Americans face another partial government shutdown later this week, as both Republicans and Democrats say talks over border security funding have reached an impasse.
If an agreement isn’t reached by midnight Friday, the government could partially shut down… again. Just three weeks after the end of Donald Trump’s 35 day hijacking of the nation, federal workers brace for another tough time.
Acting White House Chief of Staff Mick Mulvaney said on NBC’s Meet the Press Sunday that talks to keep the government open are “all over the map, and I think it’s all over the map because of the Democrats.” Mulvaney also serves as director of the Office of Management and Budget.
Late last December, several key government agencies closed for over a month after Congress refused to approve more than $5 billion to pay for Trump’s wall on the U.S. southern border.
Democratic and Republican lawmakers recently expressed optimism about reaching a deal, but the mood seems to have shifted.
“I think the talks are stalled right now. I’m hoping we can get off the dime later today or in the morning because time’s ticking away,” Senate Appropriations Committee Chairman Richard Shelby (R-Ala.) said on Fox News Sunday.
Read More: Alexandria Ocasio-Cortez was the only Dem to vote ‘no’ on bill to end shutdown, explains her stance on Twitter
Lawmakers have until Friday to avoid another partial shutdown. GOP Rep. Liz Cheney went to her twitter and posted that she is “hopeful that this committee will come up with a proposal that we can all support… but it’s going to have to include funding that will allow us to secure the border.”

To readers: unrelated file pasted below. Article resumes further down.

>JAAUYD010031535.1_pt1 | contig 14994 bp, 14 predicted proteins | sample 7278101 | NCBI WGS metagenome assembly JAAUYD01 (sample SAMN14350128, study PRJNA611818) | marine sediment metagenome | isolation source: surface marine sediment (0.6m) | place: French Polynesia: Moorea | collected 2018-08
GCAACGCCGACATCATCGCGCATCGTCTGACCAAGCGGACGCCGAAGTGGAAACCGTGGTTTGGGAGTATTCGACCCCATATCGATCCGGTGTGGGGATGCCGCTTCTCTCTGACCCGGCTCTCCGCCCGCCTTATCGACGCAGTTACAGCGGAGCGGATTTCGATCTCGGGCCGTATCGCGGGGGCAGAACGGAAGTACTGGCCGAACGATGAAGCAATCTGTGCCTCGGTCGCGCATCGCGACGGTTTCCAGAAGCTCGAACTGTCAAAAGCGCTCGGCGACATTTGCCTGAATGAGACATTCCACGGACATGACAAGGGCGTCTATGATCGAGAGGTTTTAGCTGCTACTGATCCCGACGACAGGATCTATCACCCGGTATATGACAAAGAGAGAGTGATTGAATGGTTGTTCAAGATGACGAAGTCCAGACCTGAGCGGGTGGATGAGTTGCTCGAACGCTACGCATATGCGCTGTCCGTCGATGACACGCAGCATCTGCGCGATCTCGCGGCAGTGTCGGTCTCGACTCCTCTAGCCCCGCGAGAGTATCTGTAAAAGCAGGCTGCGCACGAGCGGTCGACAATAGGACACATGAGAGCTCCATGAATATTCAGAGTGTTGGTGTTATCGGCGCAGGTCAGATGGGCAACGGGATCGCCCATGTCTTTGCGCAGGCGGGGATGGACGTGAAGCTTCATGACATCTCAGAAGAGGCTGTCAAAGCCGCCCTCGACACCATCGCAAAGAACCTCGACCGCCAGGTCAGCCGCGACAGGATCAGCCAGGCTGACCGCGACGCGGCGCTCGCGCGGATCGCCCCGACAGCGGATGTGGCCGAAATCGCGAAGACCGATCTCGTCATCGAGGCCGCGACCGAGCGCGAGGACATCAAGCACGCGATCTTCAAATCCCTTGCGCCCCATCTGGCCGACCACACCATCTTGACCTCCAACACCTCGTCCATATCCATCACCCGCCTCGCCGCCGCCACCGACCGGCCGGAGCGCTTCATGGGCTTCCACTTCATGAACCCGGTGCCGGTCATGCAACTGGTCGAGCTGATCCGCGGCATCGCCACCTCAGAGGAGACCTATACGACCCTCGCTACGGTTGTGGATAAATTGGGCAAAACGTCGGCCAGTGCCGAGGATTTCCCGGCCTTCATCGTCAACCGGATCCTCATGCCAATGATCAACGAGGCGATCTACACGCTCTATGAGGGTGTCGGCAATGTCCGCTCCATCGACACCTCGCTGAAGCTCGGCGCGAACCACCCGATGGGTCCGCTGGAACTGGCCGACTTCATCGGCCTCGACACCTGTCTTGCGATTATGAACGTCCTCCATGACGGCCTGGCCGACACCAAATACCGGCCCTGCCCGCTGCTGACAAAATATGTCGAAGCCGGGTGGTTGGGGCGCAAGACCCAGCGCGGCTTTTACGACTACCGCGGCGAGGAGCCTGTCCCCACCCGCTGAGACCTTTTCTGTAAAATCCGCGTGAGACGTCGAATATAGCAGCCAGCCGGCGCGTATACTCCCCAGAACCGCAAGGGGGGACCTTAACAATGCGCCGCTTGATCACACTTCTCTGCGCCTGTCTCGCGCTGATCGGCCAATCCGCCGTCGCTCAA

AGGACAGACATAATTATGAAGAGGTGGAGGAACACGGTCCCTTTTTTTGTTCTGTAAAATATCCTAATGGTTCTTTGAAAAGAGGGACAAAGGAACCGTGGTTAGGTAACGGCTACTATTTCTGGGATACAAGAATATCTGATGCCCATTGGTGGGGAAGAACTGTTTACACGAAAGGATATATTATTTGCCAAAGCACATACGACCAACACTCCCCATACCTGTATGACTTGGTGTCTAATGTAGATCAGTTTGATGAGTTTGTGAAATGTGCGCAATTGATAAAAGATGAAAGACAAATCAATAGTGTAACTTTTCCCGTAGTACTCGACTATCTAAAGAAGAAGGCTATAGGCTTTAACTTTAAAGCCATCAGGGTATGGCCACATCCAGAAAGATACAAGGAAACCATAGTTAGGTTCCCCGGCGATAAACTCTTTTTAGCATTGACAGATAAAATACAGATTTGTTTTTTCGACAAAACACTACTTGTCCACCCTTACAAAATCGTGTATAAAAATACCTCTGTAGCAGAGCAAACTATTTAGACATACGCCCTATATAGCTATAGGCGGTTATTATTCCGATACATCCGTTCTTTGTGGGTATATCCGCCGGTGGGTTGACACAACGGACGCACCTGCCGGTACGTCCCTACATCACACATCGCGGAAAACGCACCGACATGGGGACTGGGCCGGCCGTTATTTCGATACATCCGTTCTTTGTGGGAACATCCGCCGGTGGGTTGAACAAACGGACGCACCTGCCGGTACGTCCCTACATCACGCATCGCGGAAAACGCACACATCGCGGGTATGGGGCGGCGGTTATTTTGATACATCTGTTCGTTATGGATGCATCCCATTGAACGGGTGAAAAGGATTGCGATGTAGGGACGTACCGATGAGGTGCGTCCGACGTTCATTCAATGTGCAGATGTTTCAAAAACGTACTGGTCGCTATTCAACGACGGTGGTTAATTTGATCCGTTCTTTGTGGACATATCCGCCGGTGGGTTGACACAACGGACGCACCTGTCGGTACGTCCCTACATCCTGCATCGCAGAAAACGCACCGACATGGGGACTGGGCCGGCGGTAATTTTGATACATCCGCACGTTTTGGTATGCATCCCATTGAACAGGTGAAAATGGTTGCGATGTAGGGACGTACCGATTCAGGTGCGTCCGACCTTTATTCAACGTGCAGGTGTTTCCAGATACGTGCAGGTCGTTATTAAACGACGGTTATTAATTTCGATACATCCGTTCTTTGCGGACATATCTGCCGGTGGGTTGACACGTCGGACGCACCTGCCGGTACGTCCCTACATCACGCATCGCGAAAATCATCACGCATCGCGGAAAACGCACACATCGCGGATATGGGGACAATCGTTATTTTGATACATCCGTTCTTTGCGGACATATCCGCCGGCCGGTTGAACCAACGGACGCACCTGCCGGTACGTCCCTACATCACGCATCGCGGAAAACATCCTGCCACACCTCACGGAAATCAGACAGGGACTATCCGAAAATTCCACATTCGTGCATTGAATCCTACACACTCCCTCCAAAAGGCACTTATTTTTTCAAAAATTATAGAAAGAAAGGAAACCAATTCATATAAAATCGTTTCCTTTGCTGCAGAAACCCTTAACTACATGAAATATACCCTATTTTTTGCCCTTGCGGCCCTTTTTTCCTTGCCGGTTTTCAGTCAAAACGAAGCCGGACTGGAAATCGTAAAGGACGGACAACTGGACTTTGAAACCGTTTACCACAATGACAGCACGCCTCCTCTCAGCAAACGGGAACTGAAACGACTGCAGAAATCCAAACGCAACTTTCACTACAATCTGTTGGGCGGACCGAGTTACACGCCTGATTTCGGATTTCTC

GOP Rep. Liz Cheney on whether Congress will reach a deal to avert a government shutdown: “I’m hopeful that this committee will come up with a proposal that we can all support … but it’s going to have to include funding that will allow us to secure the border” #CNNSOTU pic.twitter.com/uJXYAcAw8A
— CNN Politics (@CNNPolitics) February 10, 2019
As noted by The Huff Post, work on a funding bill needs to start within the next 24 hours in order for it to be on Trump’s desk by Feb. 15
“I’m not confident we’re going to get there,” Shelby said.
Trump has threatened to declare a “national emergency” and divert money from vital programs to build his wall if Congress does not bend.
“There are pots of money where presidents, all presidents, have access to without a national emergency” declaration, Mulvaney said.